The graphic is part of Hawkins’s effort to explore new ways to present global temperature data in a way that clearly telegraphs the warming trend. Another climate scientist, Jan Fuglestvedt of the Center for International Climate and Environmental Research in Oslo, suggested the spiral presentation.
The graphic displays monthly global temperature data from the U.K. Met Office and charts how each month compares to the average for the same period from 1850-1900, the same baselines used in the most recent report from the Intergovernmental Panel on Climate Change.
At first, the years vacillate inward and outward, showing that a clear warming signal had yet to emerge from the natural fluctuations that happen from year to year. But clear warming trends are present in the early and late 20th century.
In the late 20th century, it is clear how much closer temperatures have come to the target the international community has set to keep warming within 2 degrees C (4 degrees F) above pre-industrial levels by the end of the 21st century. An even more ambitious target of 1.5 degrees C (3 degrees F) has increasingly become a topic of discussion, and is also visible on the graphic Follow Michael Mann, a climate scientist at Penn State who created the famous “hockey stick” graph of global temperature records going back hundreds of years, said that the spiral graphic was “an interesting and worthwhile approach to representing the data graphically.”
He said that using an earlier baseline period would have better captured all the warming that has occurred, as there was some small amount already in the late 19th century.
Just how much temperatures have risen is clear in the first few months of data from 2016, its line clearly separated from 2015 — which was the hottest year on record — and edging in on the 1.5 degrees C mark.
Every month of 2016 so far has been the warmest such month on record; in fact, the past 11 months have all set records, the longest such streak in the temperature data kept by the National Oceanic and Atmospheric Administration. (Each agency that keeps such a temperature record handles the data slightly differently, which can lead to small differences in monthly and yearly values, though the overall trend is in broad agreement for all such agencies.)
The record-setting temperatures of 2016 have seen a small push from an exceptionally strong El Niño, but they are largely the result of the heat that has built up in the atmosphere over decades of unabated greenhouse gas emissions — as the spiral graphic makes clear.
“Turns out that this version [of temperature records] particularly appeals, maybe because it doesn’t require much interpretation,” Hawkins said.
Lake Poopo in Bolivia has dried up. And Climate Change has been named as the top cause of the disaster.
After decades of drought and depressed rainfall related to a human-forced warming of the globe, the once-massive lake is now gone. Once measuring 90 by 32 kilometers and covering an area of over 1,000 square kilometers this second largest lake in all of Bolivia has turned into a dried out disaster zone. Cracked, baked earth, overturned and abandoned boats, and the desiccated remains of lake life are all that are left as sign to the fact that a giant lake once existed. The flamingos, fish and other wildlife that relied on the lake are now dead or long gone. Yet more lonely casualties of a climate changed radically by an incessant burning of fossil fuels.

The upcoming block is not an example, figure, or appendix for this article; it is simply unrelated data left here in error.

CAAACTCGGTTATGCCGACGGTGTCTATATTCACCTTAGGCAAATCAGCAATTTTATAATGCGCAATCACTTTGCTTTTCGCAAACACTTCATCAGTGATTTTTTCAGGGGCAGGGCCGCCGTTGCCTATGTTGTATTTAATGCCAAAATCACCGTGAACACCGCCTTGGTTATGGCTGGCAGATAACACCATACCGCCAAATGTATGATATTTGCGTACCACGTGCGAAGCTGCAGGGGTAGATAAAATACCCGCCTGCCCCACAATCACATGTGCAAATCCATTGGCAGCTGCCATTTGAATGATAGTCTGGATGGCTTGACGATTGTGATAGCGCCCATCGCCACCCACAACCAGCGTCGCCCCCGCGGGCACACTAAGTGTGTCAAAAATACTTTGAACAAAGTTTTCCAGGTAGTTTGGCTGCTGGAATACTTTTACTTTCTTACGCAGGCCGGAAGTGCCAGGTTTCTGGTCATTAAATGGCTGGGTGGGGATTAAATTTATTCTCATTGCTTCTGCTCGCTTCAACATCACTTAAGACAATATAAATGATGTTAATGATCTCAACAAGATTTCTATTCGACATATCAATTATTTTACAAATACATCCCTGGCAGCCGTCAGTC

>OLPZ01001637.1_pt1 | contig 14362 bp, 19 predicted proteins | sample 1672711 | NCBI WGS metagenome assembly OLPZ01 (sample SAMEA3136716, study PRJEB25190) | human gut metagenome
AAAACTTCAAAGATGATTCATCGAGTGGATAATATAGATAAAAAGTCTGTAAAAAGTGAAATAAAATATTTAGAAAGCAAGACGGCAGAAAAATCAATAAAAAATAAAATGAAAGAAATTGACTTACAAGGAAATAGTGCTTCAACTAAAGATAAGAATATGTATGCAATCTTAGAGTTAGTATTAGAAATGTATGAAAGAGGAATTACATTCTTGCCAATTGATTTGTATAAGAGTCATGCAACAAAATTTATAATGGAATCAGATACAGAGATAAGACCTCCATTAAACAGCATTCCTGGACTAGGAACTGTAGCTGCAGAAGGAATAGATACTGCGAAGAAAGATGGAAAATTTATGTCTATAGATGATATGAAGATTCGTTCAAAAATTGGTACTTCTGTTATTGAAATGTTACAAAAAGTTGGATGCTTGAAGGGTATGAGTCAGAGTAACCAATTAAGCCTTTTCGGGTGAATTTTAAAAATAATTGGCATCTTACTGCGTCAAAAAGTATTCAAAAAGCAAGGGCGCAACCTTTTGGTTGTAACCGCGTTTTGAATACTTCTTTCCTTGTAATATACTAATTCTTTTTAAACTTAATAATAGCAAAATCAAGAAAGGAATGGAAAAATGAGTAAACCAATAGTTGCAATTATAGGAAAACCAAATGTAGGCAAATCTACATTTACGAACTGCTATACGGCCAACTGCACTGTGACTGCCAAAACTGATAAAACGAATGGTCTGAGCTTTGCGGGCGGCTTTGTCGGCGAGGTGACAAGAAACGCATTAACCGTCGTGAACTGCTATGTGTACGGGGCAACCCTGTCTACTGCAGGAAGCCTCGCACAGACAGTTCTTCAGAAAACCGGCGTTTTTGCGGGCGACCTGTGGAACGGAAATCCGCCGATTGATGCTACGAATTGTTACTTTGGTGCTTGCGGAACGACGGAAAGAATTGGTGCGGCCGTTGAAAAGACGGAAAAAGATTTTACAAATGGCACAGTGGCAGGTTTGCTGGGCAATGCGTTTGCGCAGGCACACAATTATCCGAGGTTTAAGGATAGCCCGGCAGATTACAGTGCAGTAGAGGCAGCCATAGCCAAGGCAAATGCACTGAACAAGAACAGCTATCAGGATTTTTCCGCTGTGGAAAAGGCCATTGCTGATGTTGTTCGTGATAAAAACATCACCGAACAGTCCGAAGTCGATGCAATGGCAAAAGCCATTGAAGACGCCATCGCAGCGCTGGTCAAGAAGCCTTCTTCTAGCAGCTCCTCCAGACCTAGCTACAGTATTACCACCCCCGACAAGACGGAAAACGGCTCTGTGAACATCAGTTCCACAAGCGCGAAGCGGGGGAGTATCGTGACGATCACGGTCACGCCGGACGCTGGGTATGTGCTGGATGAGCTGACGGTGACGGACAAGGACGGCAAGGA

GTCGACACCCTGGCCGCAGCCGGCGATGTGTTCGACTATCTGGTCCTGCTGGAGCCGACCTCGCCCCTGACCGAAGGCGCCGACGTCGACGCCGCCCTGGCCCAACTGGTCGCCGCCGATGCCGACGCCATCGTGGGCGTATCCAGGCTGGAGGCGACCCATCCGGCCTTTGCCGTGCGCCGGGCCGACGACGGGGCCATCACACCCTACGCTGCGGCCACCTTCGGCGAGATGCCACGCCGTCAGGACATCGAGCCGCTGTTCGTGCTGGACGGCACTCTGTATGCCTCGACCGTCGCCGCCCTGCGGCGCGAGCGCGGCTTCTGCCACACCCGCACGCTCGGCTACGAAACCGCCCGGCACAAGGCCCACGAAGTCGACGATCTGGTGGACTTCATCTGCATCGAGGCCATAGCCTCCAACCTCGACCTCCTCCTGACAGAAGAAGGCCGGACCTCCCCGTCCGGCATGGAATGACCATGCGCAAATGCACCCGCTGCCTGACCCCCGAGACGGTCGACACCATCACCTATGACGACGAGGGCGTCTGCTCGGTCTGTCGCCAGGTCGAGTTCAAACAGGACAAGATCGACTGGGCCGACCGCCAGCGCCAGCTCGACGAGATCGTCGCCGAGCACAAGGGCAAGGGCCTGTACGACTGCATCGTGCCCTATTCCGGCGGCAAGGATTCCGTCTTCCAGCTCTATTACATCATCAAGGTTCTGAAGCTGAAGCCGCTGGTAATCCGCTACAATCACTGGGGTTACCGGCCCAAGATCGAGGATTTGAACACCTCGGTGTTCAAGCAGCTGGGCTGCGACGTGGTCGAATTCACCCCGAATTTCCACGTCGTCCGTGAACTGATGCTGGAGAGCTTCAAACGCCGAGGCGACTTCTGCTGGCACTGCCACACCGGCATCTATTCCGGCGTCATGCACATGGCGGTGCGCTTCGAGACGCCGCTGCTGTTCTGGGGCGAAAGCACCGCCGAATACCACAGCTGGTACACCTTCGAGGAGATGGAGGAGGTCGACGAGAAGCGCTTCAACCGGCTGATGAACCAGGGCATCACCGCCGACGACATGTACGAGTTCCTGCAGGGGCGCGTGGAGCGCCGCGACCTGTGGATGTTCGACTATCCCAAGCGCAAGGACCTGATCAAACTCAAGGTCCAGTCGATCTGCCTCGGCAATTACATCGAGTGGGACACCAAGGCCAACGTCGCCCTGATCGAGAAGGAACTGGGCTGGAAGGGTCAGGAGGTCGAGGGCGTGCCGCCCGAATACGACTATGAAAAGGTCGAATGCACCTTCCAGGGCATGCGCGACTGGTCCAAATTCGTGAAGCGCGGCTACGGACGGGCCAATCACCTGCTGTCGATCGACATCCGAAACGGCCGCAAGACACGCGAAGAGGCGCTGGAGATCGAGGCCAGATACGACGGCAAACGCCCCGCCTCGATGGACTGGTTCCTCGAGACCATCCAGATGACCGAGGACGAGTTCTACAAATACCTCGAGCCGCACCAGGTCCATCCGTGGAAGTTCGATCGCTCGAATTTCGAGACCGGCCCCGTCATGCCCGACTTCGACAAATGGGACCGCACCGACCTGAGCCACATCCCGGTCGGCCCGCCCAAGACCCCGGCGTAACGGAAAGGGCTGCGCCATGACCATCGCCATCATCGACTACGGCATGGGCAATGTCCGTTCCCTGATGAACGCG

(Human-forced climate change is implicated in Bolivia’s loss of Lake Poopo. Video source:
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‘That mismatch does indeed kill’
For millennia, snowshoe hares have camouflaged themselves from predators by blending in with their surroundings, turning pure white in the winter to blend in with the snow, then brown in the summer.
But climate change is shifting the timing of the snow season, and the hares may not be able to adapt in time, according to a North Carolina State University study published in the journal Ecology Letters.
Based on field research with radio-collared snowshoe hares in Montana, mismatched snowshoe hares suffer a 7 percent drop in their weekly survival rate when snow comes late or leaves early and white hares stand out to predators like “light bulbs” against their snowless backgrounds.
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Shark attacks have increased dramatically in North Carolina waters, likely as a result of climate change. Urge the governor to establish more alternative energy programs in an effort to reduce the adverse effects of global warming and—in turn—likely also reduce shark attacks in shallow waters.
If you’re reading this from anywhere in the United States right now, there’s a pretty good chance it’s cold outside. We’re in the middle of a massive freeze that could last until March, the breadth of which NASA’s Terra satellite just captured in the remarkable view you see above. See all that territory blanketed in white? That’s snow. It’s not cloud patterns, or a representation of wind currents, just a bunch of frozen water atop even colder ground. NASA supplemented the photo with some harrowing, record-breaking numbers:
- 1ºF in Baltimore, MD
- -6ºF in Louisville, KY
- 7ºF in Charlotte, NC
- 4ºF in Asheville, NC
- 18ºF in Macon, GA
- 14ºF in Athens, GA
So if you live anywhere north of, say, Houston, be sure to bundle up before you head outside this weekend. (Actually, why are you going outside anyways? Are you going to see Hot Tub Time Machine 2?Before…